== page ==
Soft khamiri rotis and a thick korma gravy

For korma-biryani lovers in and around Shastri Bhawan, Harman’s eatery is good news

Small crowd clusters fascinate me. Every time I pass by a shack and see a group of people in front of it, I feel like stopping right there and then to find out what’s cooking. Often, though, in my attempts to make my car do some Nijinsky-like moves in Delhi’s chaotic traffic, I miss out some of these crowds salivating over a plate of unknown goodies right in my background.

And that is why I was very happy when a young friend sent me a text message about a korma-biryani counter in central Delhi. I promptly made my way there – and found that Harman’s shack has been around for a year. This is on Rajendra Prasad Road, just opposite the exit gate of Shastri Bhawan. Harman and family live somewhere near Gole Market, from where they bring two degchis of chicken curry and chicken biryani every day to the little stall. You’ll find them from 12 noon to 9.30 every day, except Tuesdays.

This area around the Press Club once had quite a few eateries. They were then razed, but a few have come up again. Harman’s is one of the more popular eateries there, as you can tell by the crowd in front of it. His food is pretty good, and the prices are pocket friendly. I found many officer-goers ordering half a plate of chicken korma for Rs 80 and eating it with thick khamiri rotis. The khamiris come from outside and are kept hot in an insulated box.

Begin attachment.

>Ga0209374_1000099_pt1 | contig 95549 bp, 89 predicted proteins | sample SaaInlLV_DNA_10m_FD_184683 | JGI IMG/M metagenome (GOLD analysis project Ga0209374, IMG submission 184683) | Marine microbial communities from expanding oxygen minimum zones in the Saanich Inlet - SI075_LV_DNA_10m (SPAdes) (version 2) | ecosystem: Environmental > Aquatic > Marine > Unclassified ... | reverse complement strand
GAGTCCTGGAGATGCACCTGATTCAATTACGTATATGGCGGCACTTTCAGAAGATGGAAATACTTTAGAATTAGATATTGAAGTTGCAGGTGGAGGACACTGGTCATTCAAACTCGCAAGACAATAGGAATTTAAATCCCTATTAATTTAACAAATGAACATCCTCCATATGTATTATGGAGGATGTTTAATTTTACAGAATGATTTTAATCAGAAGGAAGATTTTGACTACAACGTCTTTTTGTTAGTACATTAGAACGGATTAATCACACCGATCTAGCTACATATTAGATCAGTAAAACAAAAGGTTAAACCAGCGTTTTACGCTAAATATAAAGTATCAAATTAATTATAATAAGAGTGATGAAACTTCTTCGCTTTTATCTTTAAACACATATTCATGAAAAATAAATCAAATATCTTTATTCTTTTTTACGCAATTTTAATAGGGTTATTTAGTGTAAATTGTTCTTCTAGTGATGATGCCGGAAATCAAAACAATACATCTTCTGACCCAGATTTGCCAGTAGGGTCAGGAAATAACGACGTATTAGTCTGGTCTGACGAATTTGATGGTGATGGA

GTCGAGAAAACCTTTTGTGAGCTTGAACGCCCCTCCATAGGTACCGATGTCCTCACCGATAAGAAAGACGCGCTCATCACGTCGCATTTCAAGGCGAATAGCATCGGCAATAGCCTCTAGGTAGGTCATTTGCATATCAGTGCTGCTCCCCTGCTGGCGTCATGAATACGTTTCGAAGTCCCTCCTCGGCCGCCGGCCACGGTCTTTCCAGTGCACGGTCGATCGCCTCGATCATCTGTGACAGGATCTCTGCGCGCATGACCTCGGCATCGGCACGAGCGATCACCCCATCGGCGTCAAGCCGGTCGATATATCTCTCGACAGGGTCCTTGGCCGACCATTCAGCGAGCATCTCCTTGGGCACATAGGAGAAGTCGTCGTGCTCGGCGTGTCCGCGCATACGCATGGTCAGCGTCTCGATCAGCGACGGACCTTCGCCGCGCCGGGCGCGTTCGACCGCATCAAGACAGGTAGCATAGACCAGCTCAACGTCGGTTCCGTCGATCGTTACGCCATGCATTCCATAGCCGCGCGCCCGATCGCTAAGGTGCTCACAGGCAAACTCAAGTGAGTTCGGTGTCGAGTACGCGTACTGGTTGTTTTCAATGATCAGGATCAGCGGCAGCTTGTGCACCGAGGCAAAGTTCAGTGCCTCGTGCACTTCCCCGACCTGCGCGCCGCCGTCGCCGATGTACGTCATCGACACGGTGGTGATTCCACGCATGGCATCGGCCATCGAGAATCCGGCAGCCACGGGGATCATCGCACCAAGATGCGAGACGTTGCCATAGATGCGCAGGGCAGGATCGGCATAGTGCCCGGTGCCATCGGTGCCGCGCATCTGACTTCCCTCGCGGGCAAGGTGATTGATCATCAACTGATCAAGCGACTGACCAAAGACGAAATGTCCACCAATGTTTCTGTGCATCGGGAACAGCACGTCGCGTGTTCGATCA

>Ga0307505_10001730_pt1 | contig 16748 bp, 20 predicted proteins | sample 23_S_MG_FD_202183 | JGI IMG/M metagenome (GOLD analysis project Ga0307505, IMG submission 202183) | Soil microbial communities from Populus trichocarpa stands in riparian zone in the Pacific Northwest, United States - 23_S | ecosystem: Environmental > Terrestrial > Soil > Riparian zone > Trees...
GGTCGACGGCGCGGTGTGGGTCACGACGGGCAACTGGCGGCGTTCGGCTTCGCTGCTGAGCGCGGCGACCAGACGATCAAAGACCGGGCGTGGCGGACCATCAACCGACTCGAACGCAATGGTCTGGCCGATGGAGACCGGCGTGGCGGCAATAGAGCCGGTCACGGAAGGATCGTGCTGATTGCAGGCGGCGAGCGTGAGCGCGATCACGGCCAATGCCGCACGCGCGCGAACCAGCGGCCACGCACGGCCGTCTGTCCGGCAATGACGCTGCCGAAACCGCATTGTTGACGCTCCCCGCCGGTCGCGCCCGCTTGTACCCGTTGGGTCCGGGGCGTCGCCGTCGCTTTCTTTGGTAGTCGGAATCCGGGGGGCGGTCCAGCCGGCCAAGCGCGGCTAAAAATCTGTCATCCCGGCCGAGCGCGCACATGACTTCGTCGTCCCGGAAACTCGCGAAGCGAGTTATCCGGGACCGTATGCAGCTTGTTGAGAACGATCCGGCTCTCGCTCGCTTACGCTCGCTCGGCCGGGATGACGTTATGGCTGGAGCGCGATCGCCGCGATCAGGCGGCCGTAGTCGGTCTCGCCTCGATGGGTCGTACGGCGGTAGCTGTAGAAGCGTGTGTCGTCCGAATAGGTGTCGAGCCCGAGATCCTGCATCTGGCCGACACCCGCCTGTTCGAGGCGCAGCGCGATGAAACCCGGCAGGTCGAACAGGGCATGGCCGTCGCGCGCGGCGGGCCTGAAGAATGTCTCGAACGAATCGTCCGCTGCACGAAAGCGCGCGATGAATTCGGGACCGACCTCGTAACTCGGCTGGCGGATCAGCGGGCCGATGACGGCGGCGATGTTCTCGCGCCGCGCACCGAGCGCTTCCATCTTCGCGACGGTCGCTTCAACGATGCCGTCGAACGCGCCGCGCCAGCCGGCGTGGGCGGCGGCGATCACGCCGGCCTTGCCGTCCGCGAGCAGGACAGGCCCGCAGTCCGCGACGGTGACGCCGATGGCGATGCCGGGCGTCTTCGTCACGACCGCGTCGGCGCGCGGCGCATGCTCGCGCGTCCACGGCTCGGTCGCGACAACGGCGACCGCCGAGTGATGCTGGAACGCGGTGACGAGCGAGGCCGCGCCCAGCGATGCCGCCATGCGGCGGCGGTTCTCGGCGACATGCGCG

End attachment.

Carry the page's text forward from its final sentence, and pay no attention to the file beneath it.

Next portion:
I asked for a plate of chicken korma (Rs 160) and a plate of chicken biryani (Rs 100). The khamiri rotis are for Rs 10 a piece, and I bought a couple. I had this for my lunch, and was quite happy with the meal. It’s not Old Delhi fare, sure, but the korma was thick and tasty, and the biryani was quite a surprise. For one, it wasn’t oily; two, the rice was long and aromatic; three, the chicken pieces were soft, and four, the biryani had been spiced up with a red chilli pickle which quite enhanced the taste.

One plate of korma has four large pieces – so that’s value for money. But the pieces I got were a bit too big. As you know, I am not greatly fond of chicken, and when I do eat the fowl, I like the pieces to be small and tender. But those who like their meat to be fleshy would enjoy the korma. The khamiri roti was soft, which was quite a surprise, because I thought it would harden by the time I had my meal.

Over all, Harman’s eatery is good news for korma-biryani lovers. The sad bit is that he doesn’t do mutton. But it’s nice to have this small outlet in the neighbourhood. On a rainy day, when the skies are covered by dark clouds, there’s nothing quite like dipping a piece of your khamiri roti into a bowl of korma gravy thickened and flavoured with spices and popping it into your mouth. Then there's magic in the sound of the rain.

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Printable version | May 21, 2020 10:33:42 PM |

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